PR: Maybe like 30 percent of the footage -- a lot of the Bad Brains stuff is mine, in terms of the black and white film, the Super 8 film, Gang Green, DOA, the Negative FX kind of riot footage that happened before the Mission of Burma show. So a lot of that of mine. But it was really hard to find 1980, ’81, ’82. That stuff is rare. This is like, the beginning of home video. Kids don’t have these three thousand dollar cameras or whatever it was then. But they were around. We found the guy who would shoot all the shows in Philly, and he would stand in back of the room or to the side of the stage. And he had these VHS tapes -- the original camera masters of these VHS tapes that are shot in eight-hour mode, or six-hour ELP mode. So there’s like 17 or 15 shows on one tape. That’s half a year archived on this one VHS tape. And that’s what we found. That’s what’s in the movie, and that’s what it was. We kind of created the archive for this, inevitably, because you can’t go to the Library of Congress or Google or stock footage houses and go, “Black Flag, 1982. Boston, Massachusetts.”
The original Dirty South: North Carolina's own Corrosion of Conformity.
Photo from American Hardcore by Skizz. Courtesy Sony Pictures Classics Inc. Copyright 2002 CTB Film Company.
SFBG: How did you decide what to include in the film? Obviously, you couldn’t cover everything that’s in the book, which has so much information in it.
PR: I think the process of telling the story in the first person, from these people, dictated a little bit of the structure. Steven’s book was the road map in terms of the chronology. I don’t think any of us could have ever put it in that context. He really spent five years writing the book, too, before making the movie. So, the picking was about telling the story. Ninety percent of the film is people who have never been in a rock movie, or a documentary. These peoples’ lives have not been documented. So that dictated it a little bit too.
SFBG: How did you decide which parts of the country to feature?
PR: Well, it’s American Hardcore. It’s not New York Hardcore or San Francisco and Los Angeles Hardcore. It’s American Hardcore. So, Steven’s book really explains how it spread through America. That was important that the film be that. It becomes this piece of American subculture history of a movement by kids, for kids, about kids that spread through the country because there was this intense audience that wanted to make it so.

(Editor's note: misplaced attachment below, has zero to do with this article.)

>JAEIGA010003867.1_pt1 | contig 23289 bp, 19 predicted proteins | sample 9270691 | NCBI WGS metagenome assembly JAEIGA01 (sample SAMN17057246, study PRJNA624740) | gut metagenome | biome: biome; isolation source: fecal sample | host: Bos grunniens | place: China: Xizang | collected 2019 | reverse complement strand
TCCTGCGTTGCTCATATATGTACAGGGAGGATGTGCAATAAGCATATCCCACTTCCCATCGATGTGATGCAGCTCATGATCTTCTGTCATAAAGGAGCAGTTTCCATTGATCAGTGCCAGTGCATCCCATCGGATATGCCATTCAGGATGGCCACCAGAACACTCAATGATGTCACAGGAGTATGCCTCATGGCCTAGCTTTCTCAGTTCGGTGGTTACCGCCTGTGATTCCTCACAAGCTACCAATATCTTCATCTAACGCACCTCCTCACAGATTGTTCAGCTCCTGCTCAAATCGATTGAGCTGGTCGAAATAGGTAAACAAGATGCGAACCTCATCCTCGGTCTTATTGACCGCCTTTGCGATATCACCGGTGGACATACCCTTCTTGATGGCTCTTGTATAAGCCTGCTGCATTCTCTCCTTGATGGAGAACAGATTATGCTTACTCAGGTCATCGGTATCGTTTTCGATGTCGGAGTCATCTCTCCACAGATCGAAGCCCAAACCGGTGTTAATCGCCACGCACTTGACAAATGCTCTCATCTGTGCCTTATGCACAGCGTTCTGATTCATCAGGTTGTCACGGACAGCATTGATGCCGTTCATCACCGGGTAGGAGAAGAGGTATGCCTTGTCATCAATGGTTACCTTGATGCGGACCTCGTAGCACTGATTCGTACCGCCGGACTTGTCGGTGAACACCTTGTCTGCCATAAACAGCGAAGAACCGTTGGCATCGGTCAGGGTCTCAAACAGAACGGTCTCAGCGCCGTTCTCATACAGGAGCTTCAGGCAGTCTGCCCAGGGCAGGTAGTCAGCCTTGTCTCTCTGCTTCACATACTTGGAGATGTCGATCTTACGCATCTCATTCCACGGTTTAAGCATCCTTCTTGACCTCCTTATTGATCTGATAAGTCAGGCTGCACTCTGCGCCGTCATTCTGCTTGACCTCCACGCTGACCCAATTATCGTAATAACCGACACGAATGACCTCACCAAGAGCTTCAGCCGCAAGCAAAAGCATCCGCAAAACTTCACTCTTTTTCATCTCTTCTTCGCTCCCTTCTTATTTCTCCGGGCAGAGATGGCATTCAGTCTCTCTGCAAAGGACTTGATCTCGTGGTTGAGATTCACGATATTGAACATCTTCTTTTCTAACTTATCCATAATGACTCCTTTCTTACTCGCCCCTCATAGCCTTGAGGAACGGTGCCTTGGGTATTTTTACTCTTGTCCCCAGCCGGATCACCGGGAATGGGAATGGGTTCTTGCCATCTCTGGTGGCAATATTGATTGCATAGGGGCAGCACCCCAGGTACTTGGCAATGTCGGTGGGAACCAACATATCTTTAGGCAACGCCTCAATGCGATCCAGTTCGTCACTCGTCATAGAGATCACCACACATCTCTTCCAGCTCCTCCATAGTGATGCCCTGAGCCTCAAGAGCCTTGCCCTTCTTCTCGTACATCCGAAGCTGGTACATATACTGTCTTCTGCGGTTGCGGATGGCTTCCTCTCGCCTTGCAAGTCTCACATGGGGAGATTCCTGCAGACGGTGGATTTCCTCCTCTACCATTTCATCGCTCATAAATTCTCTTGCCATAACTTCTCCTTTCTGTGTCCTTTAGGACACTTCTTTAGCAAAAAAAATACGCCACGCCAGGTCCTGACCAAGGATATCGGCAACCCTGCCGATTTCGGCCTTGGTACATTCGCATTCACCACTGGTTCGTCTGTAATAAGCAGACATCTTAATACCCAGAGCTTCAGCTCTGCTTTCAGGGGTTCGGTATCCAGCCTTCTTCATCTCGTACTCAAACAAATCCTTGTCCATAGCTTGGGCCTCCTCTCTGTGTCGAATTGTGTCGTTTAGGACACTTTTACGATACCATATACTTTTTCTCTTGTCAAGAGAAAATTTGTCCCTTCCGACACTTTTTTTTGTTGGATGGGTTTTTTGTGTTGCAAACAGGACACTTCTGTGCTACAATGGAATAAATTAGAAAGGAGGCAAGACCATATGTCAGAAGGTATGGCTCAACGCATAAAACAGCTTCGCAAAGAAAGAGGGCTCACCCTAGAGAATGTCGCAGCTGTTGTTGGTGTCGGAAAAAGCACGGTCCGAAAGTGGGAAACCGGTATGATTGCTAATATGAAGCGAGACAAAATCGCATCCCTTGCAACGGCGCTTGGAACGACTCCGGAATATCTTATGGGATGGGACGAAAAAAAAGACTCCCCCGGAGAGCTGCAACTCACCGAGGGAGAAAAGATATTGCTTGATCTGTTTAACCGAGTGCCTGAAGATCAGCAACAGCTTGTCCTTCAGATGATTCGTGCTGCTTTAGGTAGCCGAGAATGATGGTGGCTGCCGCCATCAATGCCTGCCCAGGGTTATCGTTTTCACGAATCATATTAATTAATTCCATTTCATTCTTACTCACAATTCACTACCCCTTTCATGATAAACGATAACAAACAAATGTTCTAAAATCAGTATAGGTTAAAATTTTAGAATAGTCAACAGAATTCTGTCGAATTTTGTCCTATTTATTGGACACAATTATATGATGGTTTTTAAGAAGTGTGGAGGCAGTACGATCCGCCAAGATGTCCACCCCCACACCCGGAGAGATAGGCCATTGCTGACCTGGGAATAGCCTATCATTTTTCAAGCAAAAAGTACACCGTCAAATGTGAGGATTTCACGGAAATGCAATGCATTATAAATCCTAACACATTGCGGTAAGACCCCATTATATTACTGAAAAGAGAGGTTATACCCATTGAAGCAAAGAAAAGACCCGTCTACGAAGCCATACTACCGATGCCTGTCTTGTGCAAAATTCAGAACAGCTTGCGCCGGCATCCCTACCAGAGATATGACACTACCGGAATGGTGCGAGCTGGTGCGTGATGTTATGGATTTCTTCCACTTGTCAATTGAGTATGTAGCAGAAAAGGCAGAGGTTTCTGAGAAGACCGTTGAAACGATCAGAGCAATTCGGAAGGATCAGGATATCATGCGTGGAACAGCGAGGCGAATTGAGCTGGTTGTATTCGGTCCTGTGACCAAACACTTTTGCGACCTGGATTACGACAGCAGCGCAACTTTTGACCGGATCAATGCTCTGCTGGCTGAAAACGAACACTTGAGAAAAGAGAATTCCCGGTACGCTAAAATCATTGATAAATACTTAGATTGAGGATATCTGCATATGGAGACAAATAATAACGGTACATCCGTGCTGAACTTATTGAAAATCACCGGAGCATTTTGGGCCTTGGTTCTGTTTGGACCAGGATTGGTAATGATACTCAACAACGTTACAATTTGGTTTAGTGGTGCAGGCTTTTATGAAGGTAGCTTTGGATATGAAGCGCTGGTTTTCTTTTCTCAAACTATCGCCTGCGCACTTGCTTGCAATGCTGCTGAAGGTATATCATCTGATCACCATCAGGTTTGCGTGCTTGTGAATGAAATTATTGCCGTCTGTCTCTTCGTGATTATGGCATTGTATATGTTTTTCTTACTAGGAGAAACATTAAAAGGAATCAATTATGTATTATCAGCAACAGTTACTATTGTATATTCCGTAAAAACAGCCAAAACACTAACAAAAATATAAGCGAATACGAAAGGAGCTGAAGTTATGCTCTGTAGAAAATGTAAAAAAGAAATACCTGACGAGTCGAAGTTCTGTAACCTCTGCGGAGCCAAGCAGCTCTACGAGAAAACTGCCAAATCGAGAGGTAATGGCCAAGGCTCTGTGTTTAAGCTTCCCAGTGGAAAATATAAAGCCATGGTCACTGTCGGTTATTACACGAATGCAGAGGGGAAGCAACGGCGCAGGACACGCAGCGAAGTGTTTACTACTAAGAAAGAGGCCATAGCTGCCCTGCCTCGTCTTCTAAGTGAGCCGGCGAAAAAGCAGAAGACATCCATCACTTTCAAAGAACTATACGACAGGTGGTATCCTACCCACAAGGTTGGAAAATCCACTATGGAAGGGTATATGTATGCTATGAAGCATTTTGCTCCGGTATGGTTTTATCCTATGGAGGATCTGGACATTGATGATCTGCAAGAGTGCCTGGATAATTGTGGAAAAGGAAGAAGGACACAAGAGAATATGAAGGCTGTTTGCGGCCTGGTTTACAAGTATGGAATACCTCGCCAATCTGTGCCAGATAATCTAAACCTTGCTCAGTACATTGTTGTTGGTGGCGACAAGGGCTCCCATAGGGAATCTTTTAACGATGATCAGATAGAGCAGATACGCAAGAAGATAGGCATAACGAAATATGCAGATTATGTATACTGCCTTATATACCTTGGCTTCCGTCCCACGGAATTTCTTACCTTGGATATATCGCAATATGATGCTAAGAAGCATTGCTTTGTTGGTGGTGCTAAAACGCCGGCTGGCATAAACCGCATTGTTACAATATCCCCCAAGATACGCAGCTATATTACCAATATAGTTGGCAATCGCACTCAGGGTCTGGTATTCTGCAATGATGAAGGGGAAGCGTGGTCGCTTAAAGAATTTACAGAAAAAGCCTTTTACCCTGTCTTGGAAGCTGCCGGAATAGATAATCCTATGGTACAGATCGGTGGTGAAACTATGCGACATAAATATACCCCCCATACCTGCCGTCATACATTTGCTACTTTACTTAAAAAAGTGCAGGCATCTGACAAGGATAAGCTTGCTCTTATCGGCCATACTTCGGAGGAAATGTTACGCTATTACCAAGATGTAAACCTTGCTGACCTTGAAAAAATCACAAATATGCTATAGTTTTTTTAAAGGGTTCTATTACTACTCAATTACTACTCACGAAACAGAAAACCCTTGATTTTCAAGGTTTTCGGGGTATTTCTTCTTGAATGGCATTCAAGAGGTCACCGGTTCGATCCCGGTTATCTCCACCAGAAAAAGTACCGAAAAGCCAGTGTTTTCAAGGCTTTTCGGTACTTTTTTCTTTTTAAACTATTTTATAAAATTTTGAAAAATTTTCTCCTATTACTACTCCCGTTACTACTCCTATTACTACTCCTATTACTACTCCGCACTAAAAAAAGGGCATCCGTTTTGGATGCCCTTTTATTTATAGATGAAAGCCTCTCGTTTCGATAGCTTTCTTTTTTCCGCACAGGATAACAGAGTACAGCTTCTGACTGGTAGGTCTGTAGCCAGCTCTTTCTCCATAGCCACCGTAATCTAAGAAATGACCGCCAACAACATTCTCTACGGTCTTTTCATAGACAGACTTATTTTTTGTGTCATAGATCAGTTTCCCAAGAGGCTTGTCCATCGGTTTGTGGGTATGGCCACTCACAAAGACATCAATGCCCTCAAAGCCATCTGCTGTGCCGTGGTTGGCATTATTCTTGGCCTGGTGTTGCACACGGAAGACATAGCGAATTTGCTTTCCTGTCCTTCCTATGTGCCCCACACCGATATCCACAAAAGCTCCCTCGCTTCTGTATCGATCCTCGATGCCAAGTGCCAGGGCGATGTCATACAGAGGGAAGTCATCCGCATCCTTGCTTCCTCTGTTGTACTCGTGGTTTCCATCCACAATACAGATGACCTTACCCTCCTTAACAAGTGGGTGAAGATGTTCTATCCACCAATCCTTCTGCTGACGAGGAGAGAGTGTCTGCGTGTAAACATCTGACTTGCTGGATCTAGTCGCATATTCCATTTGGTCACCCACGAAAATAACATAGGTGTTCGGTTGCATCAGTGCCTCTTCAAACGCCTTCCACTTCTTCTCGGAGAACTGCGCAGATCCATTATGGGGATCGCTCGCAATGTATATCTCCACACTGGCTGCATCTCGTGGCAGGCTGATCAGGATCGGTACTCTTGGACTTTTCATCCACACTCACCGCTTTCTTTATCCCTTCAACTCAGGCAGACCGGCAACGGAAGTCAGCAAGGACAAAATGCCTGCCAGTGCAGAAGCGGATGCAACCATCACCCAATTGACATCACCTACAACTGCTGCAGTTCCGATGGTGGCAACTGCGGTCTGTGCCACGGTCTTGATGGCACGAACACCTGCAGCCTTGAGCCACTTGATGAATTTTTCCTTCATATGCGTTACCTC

Articles of Faith spread the good word.
Photo from American Hardcore by Gail Butensky. Courtesy Sony Pictures Classics Inc. Copyright 2002 CTB Film Company.
SFBG: Were there any artists who refused to participate? Anyone who’s missing that you wish you could have included?
PR: Yeah, there’s a few people. There was a timing situation. We’d go on the road at certain times and we couldn’t hook up with everybody and we didn’t have unlimited funds. When we got into [the 2006 Sundance Film Festival], we had to finish the film. The most obvious person is Jello Biafra. We offered Jello plenty of opportunities, and I was a huge Dead Kennedys fan. Huge. When the Dead Kennedys came to town, you knew where you were gonna be that night. You wouldn’t want to miss it. But, I had a series of emails with Jello and he kind of wavered: “Yes, I will do it.” “No, I won’t.” He’s had some difficulties with his band, so maybe if we got Jello we might not get the music. It was just this one situation that presented a problem. There were no other problems on the film. I gave him a perfect platform -- anything he wanted, however he wanted to do it. And he turned us down. And I understand that. I understand where he’s coming from. And he’s had a past relationship with Steven: he likes the book, he doesn’t like the book. There’s just issues.
The thing is, if we’d continued shooting for another year, we may have gotten him. It might have gone back again before we finished the film. But all of a sudden the film had to be finished fast. And I couldn’t afford to put the film in a position where it was gonna be more in control by this guy who might want to do it but is being difficult. Or, should I keep on trying to get him before I finish? I didn’t want the film to be hostage to that. I think we’ve told this national story, I think it’s obvious to the hardcore fans that they’re not in there. Some of them might understand why they’re not in there, you know, understanding the band. It’s a shame. Listen, I'd give him the opportunity now if he wants to be part of the DVD extras and reflect on it. I really set out to make a film that I think he would like, because of the undercurrents in the film. The political stuff, the state of America, and the state of being one of these people truly, and it’s a first-person account. I'm not trying to put my opinion in there. Steven isn’t putting his opinion in there of what was, how it should be. There’s none of that. You know, we’re fans, we’d like him to be in the film. We feel he should be in the film. We also understand his decision. But, you know, I feel the film is complete.